Tailored patient chemotherapy education using strategies of prioritization of information, sensory needs, illustrations to reinforce messages, simple language, and teach-back has the potential to enhance patient safety, promote adherence, and enhance quality of life.4 Patient education should be thorough and include information on how, when, and whom to call for healthcare support; management and prevention of side effects; importance of and tools for adherence; and safety issues.5 Oral chemotherapy agents are considered hazardous drugs by the Occupational Safety & Health Administration and require special storage, handling, administration, and disposal to minimize short- and long-term effects to patients and caregivers. Thus, it is essential to incorporate information about safe handling and disposal of oral chemotherapy agents as well as expanded information about adherence and potential side effects.6 In 2009, the American Society of Clinical Oncology (ASCO) and the Oncology Nursing Society (ONS) published standards for the safe use of infusion chemotherapy.7 In 2013, with the increasing use of oral chemotherapy and targeted agents in the treatment of cancer, ASCO and ONS expanded the chemotherapy administration safety standards to include oral agents.7 The newly developed standards address the importance of patient and family education (materials appropriate for the patient’s reading/literacy level and documentation of education reflecting understanding) regarding administration schedules, expectation procedures, disposal of unused oral medication, and aspects of continuity of care.7 The 2013 ASCO/ONS chemotherapy administration guidelines strengthen the evidence-based recommendations on prescribing patient education and ongoing monitoring for patients receiving oral chemotherapy by incorporating monitoring in the treatment plan, assessing for adherence to the regimen, and assessing for toxicity at each visit.8
An example of a tailored intervention tool for patient education, developed by the Multinational Association of Supportive Care in Cancer (MASCC), is the MASCC Teaching Tool for Patients Receiving Oral Agents for Cancer (MOATT) (Figure 1). MOATT is a resource to assist healthcare providers to assess and teach patients about oral chemotherapy treatment by addressing key assessment questions, generic education discussion points, drug-specific education, and evaluation questions to help ensure that patients and caregivers understand the information provided.9 Nursing interventions such as MOATT that incorporate patient education, assessment of barriers to and facilitators of adherence, early symptom identification and management, and reminder prompts can promote adherence and improve outcomes.9 The results from a cross-sectional study of Australian oncology nurses conducted by Johnson and Adler indicated a desire to improve oral chemotherapy education and supportive care for patients using formal education, including MOATT and additional interventions of follow-up calls, and implementing the use of patient calendars/diaries.10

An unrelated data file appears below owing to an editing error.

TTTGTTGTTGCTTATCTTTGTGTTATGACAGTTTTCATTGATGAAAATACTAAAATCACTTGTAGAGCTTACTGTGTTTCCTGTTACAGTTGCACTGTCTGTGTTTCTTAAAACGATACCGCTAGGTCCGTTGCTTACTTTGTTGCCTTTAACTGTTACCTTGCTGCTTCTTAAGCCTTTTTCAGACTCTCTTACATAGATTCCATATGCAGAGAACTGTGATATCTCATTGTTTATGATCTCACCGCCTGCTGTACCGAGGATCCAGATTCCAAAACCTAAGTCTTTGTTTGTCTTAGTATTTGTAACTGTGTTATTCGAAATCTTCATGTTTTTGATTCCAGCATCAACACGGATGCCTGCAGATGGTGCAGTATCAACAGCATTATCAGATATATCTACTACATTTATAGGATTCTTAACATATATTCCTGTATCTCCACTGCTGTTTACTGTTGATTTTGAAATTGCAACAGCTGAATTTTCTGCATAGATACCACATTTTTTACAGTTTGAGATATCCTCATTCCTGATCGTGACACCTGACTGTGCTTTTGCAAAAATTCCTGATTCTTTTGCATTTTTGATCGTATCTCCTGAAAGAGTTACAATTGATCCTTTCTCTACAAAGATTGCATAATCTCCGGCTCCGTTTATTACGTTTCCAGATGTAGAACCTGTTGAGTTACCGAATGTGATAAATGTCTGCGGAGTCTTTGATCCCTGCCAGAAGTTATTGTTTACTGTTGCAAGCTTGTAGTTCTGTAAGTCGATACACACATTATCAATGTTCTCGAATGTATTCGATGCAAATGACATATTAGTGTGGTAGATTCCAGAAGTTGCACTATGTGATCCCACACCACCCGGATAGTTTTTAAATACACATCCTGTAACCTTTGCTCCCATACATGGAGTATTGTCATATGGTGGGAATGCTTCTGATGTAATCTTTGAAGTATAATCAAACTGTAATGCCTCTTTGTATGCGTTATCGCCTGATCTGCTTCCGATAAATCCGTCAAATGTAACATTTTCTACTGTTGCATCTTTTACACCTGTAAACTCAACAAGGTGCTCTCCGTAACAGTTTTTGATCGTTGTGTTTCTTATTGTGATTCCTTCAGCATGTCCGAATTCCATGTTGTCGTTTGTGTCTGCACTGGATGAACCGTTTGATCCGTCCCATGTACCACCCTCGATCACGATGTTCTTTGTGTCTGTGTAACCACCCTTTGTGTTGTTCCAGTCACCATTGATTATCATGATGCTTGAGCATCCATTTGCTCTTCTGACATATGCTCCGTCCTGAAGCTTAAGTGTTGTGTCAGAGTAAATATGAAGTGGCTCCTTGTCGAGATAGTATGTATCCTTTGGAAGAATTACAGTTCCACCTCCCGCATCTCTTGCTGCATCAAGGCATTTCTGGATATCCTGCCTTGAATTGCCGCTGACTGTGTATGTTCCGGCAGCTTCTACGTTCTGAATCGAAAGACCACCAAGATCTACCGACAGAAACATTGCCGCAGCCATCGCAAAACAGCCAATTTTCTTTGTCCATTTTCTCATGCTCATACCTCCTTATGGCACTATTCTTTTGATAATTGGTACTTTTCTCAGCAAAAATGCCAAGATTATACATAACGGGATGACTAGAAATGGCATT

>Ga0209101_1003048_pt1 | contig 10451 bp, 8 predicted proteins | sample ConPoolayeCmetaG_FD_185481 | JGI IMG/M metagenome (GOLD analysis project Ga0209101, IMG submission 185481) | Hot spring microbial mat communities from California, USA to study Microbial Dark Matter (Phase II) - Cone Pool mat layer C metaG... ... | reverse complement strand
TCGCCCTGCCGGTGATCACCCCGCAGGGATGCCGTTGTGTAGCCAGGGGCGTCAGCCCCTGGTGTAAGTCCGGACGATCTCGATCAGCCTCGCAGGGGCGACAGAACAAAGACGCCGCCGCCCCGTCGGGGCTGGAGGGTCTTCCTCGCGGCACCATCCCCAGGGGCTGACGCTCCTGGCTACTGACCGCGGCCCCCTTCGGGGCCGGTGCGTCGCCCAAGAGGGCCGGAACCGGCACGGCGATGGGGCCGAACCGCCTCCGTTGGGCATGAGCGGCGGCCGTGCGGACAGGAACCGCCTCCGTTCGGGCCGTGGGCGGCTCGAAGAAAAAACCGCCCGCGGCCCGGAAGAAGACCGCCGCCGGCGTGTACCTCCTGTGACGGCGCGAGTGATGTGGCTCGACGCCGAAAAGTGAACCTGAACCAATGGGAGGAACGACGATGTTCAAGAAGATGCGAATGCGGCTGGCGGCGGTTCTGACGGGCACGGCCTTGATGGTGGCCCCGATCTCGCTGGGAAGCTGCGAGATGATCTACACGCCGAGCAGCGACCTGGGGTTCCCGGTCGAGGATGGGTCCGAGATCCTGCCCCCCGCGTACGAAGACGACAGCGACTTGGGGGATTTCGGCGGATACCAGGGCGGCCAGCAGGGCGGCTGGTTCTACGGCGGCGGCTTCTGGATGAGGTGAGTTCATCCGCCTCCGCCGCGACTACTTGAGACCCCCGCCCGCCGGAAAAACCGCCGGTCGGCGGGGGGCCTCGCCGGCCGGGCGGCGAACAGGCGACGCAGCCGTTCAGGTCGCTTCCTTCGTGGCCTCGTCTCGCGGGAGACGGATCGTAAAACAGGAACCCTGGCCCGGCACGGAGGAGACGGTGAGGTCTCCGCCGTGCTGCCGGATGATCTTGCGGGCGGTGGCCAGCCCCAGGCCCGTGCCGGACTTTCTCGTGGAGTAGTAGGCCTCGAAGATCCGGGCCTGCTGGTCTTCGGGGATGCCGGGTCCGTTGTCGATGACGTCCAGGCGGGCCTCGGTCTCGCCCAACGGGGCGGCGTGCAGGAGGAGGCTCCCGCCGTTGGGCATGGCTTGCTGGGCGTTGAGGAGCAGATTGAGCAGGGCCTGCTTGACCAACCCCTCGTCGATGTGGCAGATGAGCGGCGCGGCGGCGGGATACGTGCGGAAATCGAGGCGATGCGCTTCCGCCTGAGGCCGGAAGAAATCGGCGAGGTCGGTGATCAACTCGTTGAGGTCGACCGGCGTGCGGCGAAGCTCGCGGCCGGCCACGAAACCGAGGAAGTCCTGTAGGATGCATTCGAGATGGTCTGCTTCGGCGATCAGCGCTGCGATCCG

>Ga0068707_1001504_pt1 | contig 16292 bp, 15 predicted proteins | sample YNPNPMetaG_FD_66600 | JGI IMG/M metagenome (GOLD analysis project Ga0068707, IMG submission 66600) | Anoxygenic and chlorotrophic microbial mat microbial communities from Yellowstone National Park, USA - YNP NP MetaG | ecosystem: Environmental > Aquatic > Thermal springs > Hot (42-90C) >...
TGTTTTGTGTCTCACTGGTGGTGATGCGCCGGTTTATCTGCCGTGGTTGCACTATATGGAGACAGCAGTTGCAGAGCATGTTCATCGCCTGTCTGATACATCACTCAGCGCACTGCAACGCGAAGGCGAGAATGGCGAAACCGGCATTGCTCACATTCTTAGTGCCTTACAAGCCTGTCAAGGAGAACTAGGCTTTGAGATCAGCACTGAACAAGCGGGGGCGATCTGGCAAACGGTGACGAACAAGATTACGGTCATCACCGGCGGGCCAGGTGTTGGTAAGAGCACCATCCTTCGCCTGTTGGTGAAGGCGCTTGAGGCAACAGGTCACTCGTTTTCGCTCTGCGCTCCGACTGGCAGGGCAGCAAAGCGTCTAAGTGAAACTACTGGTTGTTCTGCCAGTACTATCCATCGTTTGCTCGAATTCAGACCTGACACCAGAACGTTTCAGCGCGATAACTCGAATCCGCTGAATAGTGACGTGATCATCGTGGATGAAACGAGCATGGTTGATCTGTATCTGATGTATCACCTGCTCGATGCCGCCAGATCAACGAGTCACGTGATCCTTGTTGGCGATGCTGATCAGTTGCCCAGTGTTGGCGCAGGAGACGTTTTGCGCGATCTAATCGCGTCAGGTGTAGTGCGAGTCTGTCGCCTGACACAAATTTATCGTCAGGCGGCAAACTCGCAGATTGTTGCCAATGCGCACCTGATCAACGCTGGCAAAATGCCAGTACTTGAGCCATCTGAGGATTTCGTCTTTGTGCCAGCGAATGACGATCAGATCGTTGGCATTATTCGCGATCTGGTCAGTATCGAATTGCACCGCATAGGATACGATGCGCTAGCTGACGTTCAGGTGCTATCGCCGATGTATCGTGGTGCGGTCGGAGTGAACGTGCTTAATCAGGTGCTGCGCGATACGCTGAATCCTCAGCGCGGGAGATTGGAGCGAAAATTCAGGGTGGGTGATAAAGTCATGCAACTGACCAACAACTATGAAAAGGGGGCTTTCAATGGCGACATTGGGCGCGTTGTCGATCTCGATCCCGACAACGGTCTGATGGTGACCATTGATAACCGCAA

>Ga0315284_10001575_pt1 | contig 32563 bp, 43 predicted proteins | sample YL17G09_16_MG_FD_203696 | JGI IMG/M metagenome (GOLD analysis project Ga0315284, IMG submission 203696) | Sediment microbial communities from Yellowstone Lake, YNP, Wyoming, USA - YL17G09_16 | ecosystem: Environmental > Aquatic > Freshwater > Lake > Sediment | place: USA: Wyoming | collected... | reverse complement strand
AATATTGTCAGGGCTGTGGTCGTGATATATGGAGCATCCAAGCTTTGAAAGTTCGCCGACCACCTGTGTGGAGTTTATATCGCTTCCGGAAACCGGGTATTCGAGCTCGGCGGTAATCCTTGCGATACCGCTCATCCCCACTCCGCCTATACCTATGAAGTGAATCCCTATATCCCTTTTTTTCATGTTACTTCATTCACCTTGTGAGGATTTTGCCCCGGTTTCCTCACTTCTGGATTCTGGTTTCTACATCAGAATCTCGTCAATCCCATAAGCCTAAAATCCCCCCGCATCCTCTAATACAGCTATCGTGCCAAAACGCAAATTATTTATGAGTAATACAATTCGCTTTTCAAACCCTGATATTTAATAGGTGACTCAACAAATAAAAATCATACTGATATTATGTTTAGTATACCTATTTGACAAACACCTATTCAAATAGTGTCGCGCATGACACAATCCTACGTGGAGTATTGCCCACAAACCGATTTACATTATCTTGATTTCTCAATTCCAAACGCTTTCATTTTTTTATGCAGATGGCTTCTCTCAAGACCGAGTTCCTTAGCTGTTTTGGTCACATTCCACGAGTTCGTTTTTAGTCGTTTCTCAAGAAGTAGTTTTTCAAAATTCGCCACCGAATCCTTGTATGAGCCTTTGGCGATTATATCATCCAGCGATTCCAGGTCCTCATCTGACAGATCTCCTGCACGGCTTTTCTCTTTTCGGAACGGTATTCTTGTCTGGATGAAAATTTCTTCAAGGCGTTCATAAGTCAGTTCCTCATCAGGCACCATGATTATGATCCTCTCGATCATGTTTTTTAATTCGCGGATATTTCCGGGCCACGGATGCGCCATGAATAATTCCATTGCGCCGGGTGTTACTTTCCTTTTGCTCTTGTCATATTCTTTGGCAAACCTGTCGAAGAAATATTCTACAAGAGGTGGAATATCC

One key element to improve medication adherence is to provide close follow-up contact and support (affective strategy) for adherence.11 Consistent follow-up and enhanced communication between patients and healthcare providers create opportunities for patients to ask questions and relay concerns related to their medications and disease process, reinforce education, serve as reminders for medication administration, and facilitate motivational coaching, all of which serve to improve medication adherence.2 Using nurse coaching interventions to promote adherence helps patients manage symptoms and ensures that medications are taken safely.2 Cancer patients on oral chemotherapy and targeted agents tend to undergo long-term treatment, and the concepts of consistent follow-up, symptom management, and adherence are important for successful treatment outcomes.2
A 2-stage study of mixed-method approach and use of descriptive statistics by Griffiths and Pascoe evaluated a nursing-led education program promoting patient knowledge by utilizing MOATT and a posteducation follow-up call to facilitate adherence and promote safety and well-being.12 In this study, all participants reported that the provision of tailored information enhanced their knowledge about their oral chemotherapy treatment and that with the follow-up phone call in conjunction with the education, they felt well prepared, more confident, and less distressed about their treatment.12 Schneider and colleagues conducted a randomized trial of 45 patients on oral chemotherapy; the control group received standard chemotherapy education, and the intervention group received standard chemotherapy education plus a tailored nurse-led phone call weekly for the first month and then twice a month for 6 months until completion of treatment.13 Patient adherence rates were measured in both the control and the intervention groups at 2 and 4 months with higher adherence rates seen for the intervention group, suggesting that tailored coaching follow-up call intervention was beneficial in promoting adherence.13 A nonexperimental descriptive feasibility pilot study by Sommers and colleagues evaluated the feasibility of face-to-face patient education, a nurse-initiated follow-up telephone call, and the use of a medication diary to support the patient’s self-reported medication adherence and knowledge of oral chemotherapy for patients with gastrointestinal cancer.14 The analysis of the data revealed improved symptom management with the utilization of the nurse-initiated follow-up telephone call and a high self-reported adherence rate with completed medication diaries.14